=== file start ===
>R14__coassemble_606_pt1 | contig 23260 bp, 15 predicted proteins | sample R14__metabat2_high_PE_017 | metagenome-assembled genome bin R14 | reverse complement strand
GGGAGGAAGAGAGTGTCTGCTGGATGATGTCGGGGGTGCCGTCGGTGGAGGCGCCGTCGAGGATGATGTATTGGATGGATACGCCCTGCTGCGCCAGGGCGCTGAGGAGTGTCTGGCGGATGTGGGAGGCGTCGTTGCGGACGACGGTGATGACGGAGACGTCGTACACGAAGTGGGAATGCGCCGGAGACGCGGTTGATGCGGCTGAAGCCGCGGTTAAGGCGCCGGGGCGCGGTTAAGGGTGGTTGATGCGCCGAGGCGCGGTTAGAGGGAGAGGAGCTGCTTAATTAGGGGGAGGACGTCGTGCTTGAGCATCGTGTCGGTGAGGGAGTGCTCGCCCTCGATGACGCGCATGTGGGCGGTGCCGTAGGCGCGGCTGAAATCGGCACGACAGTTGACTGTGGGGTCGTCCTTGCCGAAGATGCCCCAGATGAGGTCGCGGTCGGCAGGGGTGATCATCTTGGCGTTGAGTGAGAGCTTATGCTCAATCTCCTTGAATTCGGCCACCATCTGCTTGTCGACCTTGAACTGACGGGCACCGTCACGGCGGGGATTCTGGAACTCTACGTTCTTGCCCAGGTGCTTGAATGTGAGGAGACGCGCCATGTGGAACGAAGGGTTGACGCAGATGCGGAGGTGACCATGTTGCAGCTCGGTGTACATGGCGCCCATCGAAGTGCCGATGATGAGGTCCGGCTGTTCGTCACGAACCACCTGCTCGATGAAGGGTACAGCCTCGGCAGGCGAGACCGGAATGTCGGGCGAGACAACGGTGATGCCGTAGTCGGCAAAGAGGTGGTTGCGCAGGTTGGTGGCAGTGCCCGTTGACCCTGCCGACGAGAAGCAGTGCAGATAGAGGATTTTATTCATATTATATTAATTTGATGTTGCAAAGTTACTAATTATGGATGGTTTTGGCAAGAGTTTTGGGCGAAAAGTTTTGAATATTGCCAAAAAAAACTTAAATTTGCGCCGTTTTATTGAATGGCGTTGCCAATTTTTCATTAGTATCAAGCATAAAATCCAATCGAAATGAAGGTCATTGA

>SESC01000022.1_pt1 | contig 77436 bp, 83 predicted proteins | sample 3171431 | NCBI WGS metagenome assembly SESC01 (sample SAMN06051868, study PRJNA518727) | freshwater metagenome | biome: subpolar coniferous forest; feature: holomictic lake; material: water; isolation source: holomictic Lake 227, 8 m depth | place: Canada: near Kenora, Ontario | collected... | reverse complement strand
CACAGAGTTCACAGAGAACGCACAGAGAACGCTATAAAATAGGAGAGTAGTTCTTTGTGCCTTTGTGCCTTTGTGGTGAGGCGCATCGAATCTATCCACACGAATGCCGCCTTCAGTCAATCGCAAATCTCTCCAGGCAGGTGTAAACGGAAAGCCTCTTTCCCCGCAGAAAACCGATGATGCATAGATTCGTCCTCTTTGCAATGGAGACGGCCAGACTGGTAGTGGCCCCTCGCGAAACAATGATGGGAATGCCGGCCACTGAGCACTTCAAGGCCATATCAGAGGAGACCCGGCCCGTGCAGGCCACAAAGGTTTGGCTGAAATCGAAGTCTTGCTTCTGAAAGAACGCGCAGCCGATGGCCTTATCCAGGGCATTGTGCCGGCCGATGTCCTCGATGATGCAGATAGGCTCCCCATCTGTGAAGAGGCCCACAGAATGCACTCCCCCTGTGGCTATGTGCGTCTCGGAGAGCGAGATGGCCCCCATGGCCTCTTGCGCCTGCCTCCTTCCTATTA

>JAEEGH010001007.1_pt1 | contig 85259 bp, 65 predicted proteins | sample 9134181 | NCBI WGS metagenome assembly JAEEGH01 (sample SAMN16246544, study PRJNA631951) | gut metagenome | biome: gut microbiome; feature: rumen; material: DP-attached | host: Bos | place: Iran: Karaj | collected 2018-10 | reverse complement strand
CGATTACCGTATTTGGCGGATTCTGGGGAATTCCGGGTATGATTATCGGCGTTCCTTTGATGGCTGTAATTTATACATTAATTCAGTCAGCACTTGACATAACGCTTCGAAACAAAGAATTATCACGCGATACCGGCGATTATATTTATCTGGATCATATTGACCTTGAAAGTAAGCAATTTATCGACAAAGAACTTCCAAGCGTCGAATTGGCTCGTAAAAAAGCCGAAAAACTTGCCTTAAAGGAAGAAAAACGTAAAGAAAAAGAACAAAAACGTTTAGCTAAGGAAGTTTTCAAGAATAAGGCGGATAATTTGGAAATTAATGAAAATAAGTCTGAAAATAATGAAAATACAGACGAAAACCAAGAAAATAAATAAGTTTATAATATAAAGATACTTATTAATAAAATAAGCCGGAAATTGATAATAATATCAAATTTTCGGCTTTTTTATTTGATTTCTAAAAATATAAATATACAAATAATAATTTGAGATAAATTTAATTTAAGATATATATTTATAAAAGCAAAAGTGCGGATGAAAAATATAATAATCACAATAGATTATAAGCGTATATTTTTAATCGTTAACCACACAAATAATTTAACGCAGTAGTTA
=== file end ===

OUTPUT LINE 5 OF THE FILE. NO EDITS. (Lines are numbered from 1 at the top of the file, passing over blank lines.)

>JAEEGH010001007.1_pt1 | contig 85259 bp, 65 predicted proteins | sample 9134181 | NCBI WGS metagenome assembly JAEEGH01 (sample SAMN16246544, study PRJNA631951) | gut metagenome | biome: gut microbiome; feature: rumen; material: DP-attached | host: Bos | place: Iran: Karaj | collected 2018-10 | reverse complement strand